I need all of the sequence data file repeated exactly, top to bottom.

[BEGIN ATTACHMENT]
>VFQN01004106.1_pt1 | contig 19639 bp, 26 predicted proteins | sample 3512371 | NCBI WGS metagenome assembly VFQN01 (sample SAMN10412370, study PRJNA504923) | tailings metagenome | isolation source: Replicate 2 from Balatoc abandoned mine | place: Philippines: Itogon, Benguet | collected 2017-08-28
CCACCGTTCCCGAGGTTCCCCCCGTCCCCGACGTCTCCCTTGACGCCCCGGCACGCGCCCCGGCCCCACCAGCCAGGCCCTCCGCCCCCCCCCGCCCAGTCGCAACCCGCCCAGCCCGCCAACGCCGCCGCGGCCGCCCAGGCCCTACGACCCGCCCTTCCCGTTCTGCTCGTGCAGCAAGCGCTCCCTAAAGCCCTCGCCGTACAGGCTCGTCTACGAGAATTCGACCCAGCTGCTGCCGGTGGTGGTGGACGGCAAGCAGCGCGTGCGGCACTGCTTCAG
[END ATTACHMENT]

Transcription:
>VFQN01004106.1_pt1 | contig 19639 bp, 26 predicted proteins | sample 3512371 | NCBI WGS metagenome assembly VFQN01 (sample SAMN10412370, study PRJNA504923) | tailings metagenome | isolation source: Replicate 2 from Balatoc abandoned mine | place: Philippines: Itogon, Benguet | collected 2017-08-28
CCACCGTTCCCGAGGTTCCCCCCGTCCCCGACGTCTCCCTTGACGCCCCGGCACGCGCCCCGGCCCCACCAGCCAGGCCCTCCGCCCCCCCCCGCCCAGTCGCAACCCGCCCAGCCCGCCAACGCCGCCGCGGCCGCCCAGGCCCTACGACCCGCCCTTCCCGTTCTGCTCGTGCAGCAAGCGCTCCCTAAAGCCCTCGCCGTACAGGCTCGTCTACGAGAATTCGACCCAGCTGCTGCCGGTGGTGGTGGACGGCAAGCAGCGCGTGCGGCACTGCTTCAG